I've always felt that a story that combines friendship and a shared passion for magic would make a fine film. It's the theme that pervades Leslie Danoff’s
excellent documentary, Saturday at Reuben's
. A film in this vein could do for magic what Thomas McCarthy's "The Station Agent" did for train aficionados.
With Sir Michael Caine in the cast, "Is Anybody There" has definite star power and it's a good film with first rate performances. Caine stars as a bitter and aging retired magician who is stuck in a retirement home. His counterpoint, Bill Milner, stars as the young son of a couple that manages the home who is intrigued by the deaths that he has witnessed there.
The pair strike up an unlikely friendship - each filling a need in the other. The kid literally has no magic in his life (he's so cynical, he can't even enjoy Christmas). Caine's character, on the other hand, has lived a full life and can't believe that the retirement home is all that he has to show for it.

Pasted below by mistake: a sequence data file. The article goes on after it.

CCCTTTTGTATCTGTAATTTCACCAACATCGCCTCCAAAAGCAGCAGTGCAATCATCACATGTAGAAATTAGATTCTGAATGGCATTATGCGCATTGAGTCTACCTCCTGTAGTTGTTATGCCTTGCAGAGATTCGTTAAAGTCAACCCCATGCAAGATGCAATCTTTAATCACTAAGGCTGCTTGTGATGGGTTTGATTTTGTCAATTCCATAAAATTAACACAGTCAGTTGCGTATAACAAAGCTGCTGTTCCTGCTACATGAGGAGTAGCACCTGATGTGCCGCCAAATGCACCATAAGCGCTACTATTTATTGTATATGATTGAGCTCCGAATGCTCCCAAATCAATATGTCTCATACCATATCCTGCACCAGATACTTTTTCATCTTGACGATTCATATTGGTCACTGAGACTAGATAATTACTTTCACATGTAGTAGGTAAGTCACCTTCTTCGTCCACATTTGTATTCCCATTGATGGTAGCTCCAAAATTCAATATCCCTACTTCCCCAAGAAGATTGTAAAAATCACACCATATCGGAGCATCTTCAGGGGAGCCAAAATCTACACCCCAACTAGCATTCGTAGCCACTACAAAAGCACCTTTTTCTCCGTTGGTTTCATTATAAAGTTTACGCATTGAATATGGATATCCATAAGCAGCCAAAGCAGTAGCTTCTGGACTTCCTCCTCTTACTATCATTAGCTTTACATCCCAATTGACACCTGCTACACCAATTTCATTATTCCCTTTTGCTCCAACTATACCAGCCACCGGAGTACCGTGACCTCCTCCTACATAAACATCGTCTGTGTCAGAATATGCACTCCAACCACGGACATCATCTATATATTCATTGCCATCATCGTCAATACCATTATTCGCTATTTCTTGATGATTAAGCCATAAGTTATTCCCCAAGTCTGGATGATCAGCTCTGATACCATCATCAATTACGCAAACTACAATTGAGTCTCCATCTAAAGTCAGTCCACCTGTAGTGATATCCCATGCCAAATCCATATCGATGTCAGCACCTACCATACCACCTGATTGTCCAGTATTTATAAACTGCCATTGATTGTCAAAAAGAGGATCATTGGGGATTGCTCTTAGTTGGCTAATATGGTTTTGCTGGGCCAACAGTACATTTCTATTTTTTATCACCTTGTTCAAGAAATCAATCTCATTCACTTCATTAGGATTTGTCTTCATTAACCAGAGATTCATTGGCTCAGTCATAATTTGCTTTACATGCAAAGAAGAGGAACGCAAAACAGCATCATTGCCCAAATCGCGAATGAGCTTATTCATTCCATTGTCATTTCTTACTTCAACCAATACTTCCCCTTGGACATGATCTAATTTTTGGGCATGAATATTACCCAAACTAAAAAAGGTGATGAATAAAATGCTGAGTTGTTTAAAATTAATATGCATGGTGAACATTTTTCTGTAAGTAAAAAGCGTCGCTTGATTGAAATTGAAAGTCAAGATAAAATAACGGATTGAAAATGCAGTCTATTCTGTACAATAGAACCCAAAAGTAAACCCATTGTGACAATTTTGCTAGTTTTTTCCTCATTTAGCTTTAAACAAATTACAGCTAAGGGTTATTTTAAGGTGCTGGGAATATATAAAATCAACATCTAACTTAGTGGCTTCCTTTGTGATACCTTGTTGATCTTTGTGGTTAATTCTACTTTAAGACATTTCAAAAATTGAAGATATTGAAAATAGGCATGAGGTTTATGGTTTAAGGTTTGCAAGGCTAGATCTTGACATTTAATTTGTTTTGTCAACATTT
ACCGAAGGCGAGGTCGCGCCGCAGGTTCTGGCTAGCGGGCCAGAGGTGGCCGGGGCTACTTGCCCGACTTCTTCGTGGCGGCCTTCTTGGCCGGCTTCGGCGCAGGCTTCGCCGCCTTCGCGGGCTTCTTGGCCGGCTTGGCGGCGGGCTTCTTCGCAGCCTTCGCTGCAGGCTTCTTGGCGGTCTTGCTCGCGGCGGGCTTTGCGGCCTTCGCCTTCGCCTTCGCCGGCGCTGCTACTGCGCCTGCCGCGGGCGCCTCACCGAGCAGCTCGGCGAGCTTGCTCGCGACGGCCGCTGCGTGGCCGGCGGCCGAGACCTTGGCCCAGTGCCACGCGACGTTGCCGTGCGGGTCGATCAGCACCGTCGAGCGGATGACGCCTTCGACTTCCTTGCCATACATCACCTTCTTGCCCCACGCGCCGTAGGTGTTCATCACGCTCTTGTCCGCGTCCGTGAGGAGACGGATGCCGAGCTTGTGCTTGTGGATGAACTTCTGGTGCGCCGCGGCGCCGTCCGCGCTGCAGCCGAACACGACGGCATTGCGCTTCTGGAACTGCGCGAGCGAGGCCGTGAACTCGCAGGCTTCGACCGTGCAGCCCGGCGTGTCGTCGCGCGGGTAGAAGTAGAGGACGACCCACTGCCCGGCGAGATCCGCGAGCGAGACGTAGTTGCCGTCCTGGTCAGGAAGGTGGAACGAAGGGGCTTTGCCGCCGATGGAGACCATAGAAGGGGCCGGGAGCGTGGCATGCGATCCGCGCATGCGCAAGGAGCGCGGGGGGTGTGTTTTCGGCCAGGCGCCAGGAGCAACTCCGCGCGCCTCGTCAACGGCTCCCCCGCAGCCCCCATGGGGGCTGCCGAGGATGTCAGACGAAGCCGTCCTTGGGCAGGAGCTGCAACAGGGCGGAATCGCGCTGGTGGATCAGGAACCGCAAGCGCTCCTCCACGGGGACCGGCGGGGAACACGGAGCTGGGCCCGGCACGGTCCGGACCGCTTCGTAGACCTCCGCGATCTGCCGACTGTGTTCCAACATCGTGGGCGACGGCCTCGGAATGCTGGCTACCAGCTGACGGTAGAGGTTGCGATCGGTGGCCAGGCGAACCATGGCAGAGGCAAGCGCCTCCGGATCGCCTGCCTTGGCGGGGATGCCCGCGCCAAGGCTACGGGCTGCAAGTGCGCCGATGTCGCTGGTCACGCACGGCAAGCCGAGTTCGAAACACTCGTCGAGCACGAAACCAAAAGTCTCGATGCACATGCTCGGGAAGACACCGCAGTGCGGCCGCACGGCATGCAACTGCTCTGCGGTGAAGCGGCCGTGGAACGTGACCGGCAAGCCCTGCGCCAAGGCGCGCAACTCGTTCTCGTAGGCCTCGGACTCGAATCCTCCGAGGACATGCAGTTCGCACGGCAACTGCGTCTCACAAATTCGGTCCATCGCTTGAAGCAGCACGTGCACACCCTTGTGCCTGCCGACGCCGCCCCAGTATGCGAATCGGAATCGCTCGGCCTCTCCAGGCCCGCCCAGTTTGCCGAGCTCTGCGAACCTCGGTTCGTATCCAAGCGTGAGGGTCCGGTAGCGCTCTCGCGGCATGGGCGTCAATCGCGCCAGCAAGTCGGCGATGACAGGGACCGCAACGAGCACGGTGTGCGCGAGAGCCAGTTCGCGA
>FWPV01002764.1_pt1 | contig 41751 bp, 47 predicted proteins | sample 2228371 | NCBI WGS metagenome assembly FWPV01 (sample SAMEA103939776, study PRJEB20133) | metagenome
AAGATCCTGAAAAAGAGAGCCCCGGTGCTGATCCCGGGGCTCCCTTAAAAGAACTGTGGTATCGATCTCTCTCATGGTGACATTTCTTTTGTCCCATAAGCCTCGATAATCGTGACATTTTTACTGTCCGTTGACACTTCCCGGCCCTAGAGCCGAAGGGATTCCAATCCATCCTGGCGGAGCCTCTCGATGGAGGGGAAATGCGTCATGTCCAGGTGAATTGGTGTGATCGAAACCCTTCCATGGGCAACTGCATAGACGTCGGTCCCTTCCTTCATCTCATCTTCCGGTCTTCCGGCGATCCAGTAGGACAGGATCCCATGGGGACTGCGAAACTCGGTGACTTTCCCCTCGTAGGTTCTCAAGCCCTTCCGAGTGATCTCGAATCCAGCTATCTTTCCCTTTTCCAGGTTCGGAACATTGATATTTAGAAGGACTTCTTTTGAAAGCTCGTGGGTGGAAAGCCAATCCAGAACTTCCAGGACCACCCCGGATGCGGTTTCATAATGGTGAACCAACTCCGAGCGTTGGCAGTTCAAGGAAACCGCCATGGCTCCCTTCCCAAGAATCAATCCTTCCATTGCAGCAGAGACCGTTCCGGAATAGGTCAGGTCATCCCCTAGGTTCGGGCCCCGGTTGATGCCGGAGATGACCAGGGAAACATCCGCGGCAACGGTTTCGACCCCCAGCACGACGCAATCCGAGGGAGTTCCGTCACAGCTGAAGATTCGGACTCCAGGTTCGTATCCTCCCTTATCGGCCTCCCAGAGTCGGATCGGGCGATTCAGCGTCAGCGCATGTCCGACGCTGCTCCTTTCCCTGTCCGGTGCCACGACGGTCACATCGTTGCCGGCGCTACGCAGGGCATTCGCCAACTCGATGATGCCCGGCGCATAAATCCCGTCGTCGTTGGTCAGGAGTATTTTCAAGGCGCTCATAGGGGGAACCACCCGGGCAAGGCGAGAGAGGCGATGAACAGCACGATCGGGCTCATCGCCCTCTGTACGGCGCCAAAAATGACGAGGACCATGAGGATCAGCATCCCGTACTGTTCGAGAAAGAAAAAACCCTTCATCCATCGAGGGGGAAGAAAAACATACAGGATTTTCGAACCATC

Magic, in a secondary role, is treated with respect (magic consultant for the film was Scott Penrose). While Caine’s character uses magic to befriend the boy, he seems to have little passion for it. Maybe he's just lost it on the way. Some magicians may dislike the exposure of a card move.
In a contradiction, Caine's character has been a successful magician who appears to have played the major UK circuits. However, his cheesy truck, which has his stage name emblazoned on it, doesn't fit the persona.
Is Anybody There?
I liked the film's premise as well as the characters, but overall, I felt that the plot proceeded in a rather perfunctory manner. In particular, developments towards the end of the movie seemed to occur too quickly.
"Is Anybody There" is an involving and well crafted film, but it fell short of the promise of a story that has a passion for the art of magic at its core. I think a more magic-centric film would have made this one stronger.